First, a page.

2. I switched long ago to @Autowired and @Resource and virtually stopped using XML in my large Spring config. IMO, Annotations are far superior to XML and less prone to error. I write all of my DI config in annotations and haven't looked back. The only XML config I have is initialization parameters for external classes and the declaration of my packages for the tag.
  3. Annotation nor XML is a golden hammer. Mind to share why you use XML originally? Likely, it was a wrong choice in the first place. Even if without annotation, you didn't have to wiring your application using XML. There were non-XML DI frameworks before annotation. XML vs annotation is just like apple vs orange, or embedded data vs command-line arguments, external data files, or relation databases. Hope this answered your question.
  4. Annotation nor XML is a golden hammer. Mind to share why you use XML originally?
    Conceptually...separation of concerns?....Linking my persistence layer, a very stable, unlikely to be modified module, to less stable configuration dependent on outsiders, like our IT department. Specifically...injecting Strings and datasources from JNDI into my code. My persistence layer was finalized, but the configuration, settings were much more fluid. Also, I presently use XML based configuration to inject resources I have no control over, such as Spring MVC and JPA initialization code into my application. Philosophically, I see it as glue...easy to understand configuration...enabling 2 stable entities to work well together without prior knowledge of the context in which they're being executed. My persistence layer doesn't really know if it's running HSQL in a TestNG test or Oracle on a massive cluster in production. Spring MVC doesn't know if they're running my application or another. The "glue code," in this case XML + annotations allows me to easily link the 2 and reuse them in different contexts.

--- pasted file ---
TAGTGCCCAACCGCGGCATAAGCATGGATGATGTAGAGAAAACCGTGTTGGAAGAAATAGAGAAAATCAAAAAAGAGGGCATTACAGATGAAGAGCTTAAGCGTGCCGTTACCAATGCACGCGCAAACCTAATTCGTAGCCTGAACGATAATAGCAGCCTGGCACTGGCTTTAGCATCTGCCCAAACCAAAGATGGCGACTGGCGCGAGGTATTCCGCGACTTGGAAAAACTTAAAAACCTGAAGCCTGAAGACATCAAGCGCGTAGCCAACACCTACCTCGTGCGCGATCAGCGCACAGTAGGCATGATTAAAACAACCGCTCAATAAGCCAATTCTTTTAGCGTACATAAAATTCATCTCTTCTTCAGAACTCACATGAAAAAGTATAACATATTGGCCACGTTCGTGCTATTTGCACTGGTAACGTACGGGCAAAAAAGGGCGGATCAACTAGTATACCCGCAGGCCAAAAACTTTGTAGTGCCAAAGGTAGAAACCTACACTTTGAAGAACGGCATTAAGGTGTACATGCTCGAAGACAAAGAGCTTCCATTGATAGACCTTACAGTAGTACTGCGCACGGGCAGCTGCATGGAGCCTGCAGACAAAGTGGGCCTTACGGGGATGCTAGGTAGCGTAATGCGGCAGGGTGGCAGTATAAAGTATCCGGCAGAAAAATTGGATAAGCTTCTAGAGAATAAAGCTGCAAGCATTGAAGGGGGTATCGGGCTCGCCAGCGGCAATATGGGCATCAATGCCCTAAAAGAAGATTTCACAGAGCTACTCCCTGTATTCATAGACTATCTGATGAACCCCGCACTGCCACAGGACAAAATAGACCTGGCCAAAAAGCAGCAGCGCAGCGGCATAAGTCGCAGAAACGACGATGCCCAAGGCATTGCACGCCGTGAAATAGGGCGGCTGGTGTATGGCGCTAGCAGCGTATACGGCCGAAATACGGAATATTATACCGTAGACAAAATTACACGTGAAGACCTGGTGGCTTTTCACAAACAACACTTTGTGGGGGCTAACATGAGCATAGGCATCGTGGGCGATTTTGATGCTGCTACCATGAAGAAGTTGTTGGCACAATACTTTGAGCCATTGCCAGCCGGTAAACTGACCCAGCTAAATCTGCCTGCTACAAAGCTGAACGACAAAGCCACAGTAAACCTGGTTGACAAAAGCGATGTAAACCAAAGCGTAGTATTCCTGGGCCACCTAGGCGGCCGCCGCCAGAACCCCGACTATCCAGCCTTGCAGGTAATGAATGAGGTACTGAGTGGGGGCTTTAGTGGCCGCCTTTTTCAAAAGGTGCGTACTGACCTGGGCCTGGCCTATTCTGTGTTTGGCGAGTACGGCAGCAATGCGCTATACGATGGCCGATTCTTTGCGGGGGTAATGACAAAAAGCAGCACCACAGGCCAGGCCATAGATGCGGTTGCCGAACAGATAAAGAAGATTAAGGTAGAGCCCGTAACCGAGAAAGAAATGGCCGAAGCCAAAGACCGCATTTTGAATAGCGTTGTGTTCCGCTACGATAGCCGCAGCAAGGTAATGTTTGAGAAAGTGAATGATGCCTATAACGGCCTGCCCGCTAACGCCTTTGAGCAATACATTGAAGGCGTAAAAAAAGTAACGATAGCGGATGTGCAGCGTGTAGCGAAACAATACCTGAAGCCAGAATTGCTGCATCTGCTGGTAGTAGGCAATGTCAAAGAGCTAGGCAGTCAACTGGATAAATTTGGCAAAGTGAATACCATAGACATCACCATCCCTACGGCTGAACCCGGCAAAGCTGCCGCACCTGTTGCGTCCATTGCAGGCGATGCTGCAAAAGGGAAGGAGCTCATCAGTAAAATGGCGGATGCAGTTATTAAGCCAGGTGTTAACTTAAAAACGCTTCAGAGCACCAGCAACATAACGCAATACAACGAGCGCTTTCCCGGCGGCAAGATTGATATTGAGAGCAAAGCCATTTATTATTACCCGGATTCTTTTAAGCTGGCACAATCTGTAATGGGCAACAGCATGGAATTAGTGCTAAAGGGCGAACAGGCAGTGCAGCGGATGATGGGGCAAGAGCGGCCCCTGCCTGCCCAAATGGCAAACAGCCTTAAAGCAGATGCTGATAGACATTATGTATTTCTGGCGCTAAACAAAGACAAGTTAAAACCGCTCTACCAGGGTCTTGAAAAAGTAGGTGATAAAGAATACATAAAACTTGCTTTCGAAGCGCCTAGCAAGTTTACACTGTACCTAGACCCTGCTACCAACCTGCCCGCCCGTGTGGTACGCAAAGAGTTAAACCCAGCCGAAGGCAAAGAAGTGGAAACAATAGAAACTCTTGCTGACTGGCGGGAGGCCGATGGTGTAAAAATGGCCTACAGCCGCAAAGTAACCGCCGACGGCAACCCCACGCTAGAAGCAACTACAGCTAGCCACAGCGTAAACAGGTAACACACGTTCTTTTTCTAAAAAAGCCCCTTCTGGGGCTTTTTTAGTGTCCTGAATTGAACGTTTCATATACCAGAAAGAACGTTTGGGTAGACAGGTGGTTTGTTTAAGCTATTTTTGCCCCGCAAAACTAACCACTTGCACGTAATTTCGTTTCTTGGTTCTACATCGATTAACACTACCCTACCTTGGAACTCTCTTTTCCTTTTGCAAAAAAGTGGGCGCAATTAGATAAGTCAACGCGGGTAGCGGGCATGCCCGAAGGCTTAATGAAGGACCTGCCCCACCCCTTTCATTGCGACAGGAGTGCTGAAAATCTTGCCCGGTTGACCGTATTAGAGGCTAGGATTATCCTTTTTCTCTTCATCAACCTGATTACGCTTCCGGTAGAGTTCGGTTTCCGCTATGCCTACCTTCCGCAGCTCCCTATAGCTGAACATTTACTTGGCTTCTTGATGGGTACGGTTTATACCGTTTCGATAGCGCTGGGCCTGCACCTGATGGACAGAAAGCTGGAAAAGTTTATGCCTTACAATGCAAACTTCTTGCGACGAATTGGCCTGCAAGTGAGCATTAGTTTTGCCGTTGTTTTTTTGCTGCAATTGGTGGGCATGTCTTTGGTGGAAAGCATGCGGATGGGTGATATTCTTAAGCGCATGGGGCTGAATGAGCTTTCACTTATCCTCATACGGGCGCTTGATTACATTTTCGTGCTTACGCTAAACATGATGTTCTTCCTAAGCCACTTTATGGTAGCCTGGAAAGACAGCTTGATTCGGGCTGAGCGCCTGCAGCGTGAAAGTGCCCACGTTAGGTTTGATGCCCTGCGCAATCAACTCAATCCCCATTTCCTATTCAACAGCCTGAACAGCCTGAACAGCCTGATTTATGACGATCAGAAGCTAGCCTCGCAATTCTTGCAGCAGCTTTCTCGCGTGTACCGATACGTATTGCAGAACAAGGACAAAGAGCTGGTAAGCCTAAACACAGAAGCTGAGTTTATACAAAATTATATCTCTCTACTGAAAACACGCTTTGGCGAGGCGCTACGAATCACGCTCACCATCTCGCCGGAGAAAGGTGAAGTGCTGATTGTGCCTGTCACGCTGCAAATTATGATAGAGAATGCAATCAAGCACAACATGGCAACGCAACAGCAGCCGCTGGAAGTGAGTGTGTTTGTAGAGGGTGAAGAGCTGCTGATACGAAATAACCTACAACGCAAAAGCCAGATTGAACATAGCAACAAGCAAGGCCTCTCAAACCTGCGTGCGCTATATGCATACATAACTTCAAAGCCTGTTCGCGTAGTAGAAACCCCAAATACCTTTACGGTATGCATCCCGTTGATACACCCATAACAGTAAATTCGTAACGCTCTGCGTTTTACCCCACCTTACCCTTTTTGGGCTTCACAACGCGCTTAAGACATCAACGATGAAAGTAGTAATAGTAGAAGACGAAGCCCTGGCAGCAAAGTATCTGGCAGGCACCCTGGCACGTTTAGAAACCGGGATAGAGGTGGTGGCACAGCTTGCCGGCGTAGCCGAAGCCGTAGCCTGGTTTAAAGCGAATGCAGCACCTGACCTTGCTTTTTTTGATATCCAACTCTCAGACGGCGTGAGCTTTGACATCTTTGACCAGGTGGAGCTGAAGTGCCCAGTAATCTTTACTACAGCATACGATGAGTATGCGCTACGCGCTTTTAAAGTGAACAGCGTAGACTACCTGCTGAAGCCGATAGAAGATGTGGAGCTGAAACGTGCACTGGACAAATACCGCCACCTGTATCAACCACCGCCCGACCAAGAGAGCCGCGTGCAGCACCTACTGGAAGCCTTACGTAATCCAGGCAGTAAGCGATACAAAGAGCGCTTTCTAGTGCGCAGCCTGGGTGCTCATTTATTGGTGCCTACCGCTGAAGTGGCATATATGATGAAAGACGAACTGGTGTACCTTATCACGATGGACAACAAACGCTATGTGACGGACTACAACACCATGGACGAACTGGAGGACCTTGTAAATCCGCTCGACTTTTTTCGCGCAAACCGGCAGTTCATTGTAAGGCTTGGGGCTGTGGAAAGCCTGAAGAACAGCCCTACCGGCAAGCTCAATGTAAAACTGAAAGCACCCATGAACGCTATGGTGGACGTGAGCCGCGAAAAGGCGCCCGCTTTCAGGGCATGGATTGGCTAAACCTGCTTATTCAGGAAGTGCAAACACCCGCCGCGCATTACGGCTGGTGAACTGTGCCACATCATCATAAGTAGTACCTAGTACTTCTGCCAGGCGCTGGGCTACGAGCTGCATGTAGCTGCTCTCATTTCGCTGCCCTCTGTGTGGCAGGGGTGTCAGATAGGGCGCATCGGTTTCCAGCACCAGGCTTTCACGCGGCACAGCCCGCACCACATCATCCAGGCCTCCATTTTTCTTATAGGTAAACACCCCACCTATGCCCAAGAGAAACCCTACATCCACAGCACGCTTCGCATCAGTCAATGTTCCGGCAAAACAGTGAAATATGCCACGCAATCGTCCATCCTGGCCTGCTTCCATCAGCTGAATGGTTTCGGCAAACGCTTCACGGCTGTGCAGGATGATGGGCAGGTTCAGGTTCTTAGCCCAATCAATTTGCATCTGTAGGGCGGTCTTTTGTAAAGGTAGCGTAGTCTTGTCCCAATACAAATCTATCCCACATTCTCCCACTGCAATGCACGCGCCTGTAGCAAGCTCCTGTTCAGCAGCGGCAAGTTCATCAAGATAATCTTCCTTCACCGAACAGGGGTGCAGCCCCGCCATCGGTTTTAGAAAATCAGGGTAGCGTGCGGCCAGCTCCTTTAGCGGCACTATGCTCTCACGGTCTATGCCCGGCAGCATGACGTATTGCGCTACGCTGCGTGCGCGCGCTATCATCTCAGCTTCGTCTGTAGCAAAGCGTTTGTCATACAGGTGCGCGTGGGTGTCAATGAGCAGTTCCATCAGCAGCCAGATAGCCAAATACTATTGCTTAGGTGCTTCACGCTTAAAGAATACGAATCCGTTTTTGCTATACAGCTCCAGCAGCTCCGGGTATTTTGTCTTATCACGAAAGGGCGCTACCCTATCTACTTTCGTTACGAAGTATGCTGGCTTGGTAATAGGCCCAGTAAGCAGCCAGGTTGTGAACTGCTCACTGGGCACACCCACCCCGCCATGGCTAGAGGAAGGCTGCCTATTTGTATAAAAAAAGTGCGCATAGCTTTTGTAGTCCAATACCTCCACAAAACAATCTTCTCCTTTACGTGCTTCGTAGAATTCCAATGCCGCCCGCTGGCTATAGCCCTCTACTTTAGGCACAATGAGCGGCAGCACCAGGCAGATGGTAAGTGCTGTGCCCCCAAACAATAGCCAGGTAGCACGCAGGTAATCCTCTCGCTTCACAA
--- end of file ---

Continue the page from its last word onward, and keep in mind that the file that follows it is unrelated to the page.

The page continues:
Likely, it was a wrong choice in the first place.
    That's certainly possible. Please define "wrong." I am sincerely trying to follow understand your argument, but not having much success. In what sense is that choice for configuration wrong? In the papers, are you advocating a specific design pattern/technique/methodology? I noticed a lot of criticism, but haven't been able to figure out what you're advocating.
  5. Annotation nor XML is a golden hammer. Mind to share why you use XML originally?

    Conceptually...separation of concerns?....Linking my persistence layer, a very stable, unlikely to be modified module, to less stable configuration dependent on outsiders, like our IT department.

    Specifically...injecting Strings and datasources from JNDI into my code. My persistence layer was finalized, but the configuration, settings were much more fluid.

    Also, I presently use XML based configuration to inject resources I have no control over, such as Spring MVC and JPA initialization code into my application.

    Philosophically, I see it as glue...easy to understand configuration...enabling 2 stable entities to work well together without prior knowledge of the context in which they're being executed.

    My persistence layer doesn't really know if it's running HSQL in a TestNG test or Oracle on a massive cluster in production. Spring MVC doesn't know if they're running my application or another. The "glue code," in this case XML + annotations allows me to easily link the 2 and reuse them in different contexts.

    Thanks! This is exactly what I said, neither one is golden hammer.
    Likely, it was a wrong choice in the first place.

    That's certainly possible. Please define "wrong." I am sincerely trying to follow understand your argument, but not having much success. In what sense is that choice for configuration wrong?


    In the papers, are you advocating a specific design pattern/technique/methodology? I noticed a lot of criticism, but haven't been able to figure out what you're advocating.
    This article is to clarify a few key facts that have been widely mis-told before. If you find specific false arguments in the article, please feel free to point them out. Thanks!
  6. Excellent argument[ Go to top ]